The real signal sent by the Tory marriage tax breaks: We value those marriages where one partners stays home

Wedding Rings

By Sunder Katwala / @NextLeft

So we at last have the details of the proposed Conservative plan to send a signal by “recognising marriage” in the tax system. The means of doing so are to allow one partner, if a basic rate taxpayer, to use part (£750) of their spouse’s personal allowance, as long as that is not already being utilised. So it depends on the main earner earning under £44,000, and the second earner still having a chunk of their personal allowance (£6,475, or £9,490+ for over 65s) left.

I suspect the direction of criticism of this policy may be about to change. Previously, David Cameron has said he wanted to “send a signal” that he valued marriage. That is controversial – for example, in preferring married couples to cohabiting couples – but it is obviously the point of the policy to do that. For the Conservatives, the gains of “valuing marriage” are clearly thought to outweigh the costs of liberal criticism of this.

That debate will continue. But it may be superseded, or at least joined, by another one.

The policy doesn’t send a simple “pro-marriage signal” any more.

The core distinction is no longer between the married and the not married.

Instead, the policy now signals that some marriages are valued while others are not.

The result: Married couples who both work full-time are non-gainers from the policy, alongside long-term cohabiting couples with kids.

If the Conservatives think those marriages are equally valued, they do not wish to use the tax system to say that, and will use the tax system to say something else. So, one could quite legitimately conclude that they don’t equally value those marriages.

As the policy is designed to “send a signal”, it does not take much decoding to realise how that signal could be read:

the Conservatives value marriages where one partner stays at home, and will change the tax system to benefit those married couples, but not married couples both in full-time work or the unmarried.

Now, gainers here would include working woman earning under £44,000 with husbands staying at home to look after the kids.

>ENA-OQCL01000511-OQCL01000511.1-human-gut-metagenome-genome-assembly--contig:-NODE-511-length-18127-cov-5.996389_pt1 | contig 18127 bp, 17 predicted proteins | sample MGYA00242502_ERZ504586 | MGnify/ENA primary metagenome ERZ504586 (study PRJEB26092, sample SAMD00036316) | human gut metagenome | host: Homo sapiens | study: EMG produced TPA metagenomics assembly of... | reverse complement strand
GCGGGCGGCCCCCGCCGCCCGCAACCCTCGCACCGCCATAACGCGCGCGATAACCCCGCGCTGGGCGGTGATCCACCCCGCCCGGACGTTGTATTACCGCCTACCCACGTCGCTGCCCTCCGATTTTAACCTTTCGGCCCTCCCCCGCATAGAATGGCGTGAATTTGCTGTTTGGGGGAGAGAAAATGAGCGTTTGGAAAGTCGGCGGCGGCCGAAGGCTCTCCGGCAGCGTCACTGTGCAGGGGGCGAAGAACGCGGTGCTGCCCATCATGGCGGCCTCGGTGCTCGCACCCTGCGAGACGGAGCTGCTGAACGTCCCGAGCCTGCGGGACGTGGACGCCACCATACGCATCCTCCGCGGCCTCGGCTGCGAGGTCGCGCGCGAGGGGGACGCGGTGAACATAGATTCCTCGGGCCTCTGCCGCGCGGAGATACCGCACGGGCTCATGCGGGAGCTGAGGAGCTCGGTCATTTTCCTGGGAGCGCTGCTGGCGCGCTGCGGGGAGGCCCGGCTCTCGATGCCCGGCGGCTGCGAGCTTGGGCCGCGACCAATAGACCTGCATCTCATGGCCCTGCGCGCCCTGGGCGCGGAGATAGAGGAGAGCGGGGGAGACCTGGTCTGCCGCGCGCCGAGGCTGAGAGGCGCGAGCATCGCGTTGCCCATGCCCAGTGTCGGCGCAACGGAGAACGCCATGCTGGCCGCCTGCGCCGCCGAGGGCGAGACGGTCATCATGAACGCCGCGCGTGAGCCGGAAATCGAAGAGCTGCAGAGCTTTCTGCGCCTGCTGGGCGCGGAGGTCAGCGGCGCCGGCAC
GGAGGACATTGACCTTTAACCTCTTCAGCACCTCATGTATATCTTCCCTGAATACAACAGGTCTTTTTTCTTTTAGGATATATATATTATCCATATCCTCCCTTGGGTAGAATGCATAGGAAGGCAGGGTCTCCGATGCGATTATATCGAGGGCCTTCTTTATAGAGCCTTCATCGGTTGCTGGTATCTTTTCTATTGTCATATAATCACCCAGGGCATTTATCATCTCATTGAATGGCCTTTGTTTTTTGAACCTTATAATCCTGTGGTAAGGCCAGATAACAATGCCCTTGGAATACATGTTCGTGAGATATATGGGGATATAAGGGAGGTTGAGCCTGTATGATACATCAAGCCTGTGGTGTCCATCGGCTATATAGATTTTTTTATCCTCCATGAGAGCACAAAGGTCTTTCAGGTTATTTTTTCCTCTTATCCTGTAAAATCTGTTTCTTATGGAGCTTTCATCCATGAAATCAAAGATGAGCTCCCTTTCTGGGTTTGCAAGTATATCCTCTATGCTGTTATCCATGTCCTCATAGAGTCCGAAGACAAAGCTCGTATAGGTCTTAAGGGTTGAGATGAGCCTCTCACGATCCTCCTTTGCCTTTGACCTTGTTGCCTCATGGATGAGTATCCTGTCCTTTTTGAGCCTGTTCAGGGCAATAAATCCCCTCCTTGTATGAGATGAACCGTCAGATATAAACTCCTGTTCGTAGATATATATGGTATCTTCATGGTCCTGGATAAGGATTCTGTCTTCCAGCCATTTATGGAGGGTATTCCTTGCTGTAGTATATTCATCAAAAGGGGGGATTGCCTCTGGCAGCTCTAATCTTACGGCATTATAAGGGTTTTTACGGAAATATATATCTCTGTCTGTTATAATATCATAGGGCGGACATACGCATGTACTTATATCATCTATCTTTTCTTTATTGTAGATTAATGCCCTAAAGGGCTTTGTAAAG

And much is being made of another “signal” sent by the inclusion of civil partnerships. So it will also be happy day – worth £3 a week – for civil partnership couples where one partner earns nothing, or under £5,750 too, (but not for those who both work and earn £6,500+).

But my sense is that many might think the signal here is rather more “back to basics” and “back to the kitchen sink” because of the specific model of which married family units the Tory policy would exclusively benefit.

Another problem is identified by the Financial Times leader writer Christopher Cook, a highly incisive centre-right voice who has previously worked as an adviser to the Conservative Party. He has tweeted:

“Politically, the £150 might be a mistake. It’s small enough to sound like a joke and big enough to be expensive. Neither fish nor fowl.”

This seems to me a good point. The risk here is that the £550 million cost of the policy could be seen to call into question whether the Conservatives remain committed to deficit reduction as a top priority, while the £150 gain to married couples seems quite small.

Indeed, it has already been the subject of some mockery. Labour supporting blogger Anthony Painter has tweeted:

“Long time coming but it’s now time for me to find a girl, settle down. There’s £3 a week to be made.”

As Anthony believes in fair shares, he will be well aware that only £1.50 of that would be his.

This is an abridged version of a post at Next Left.

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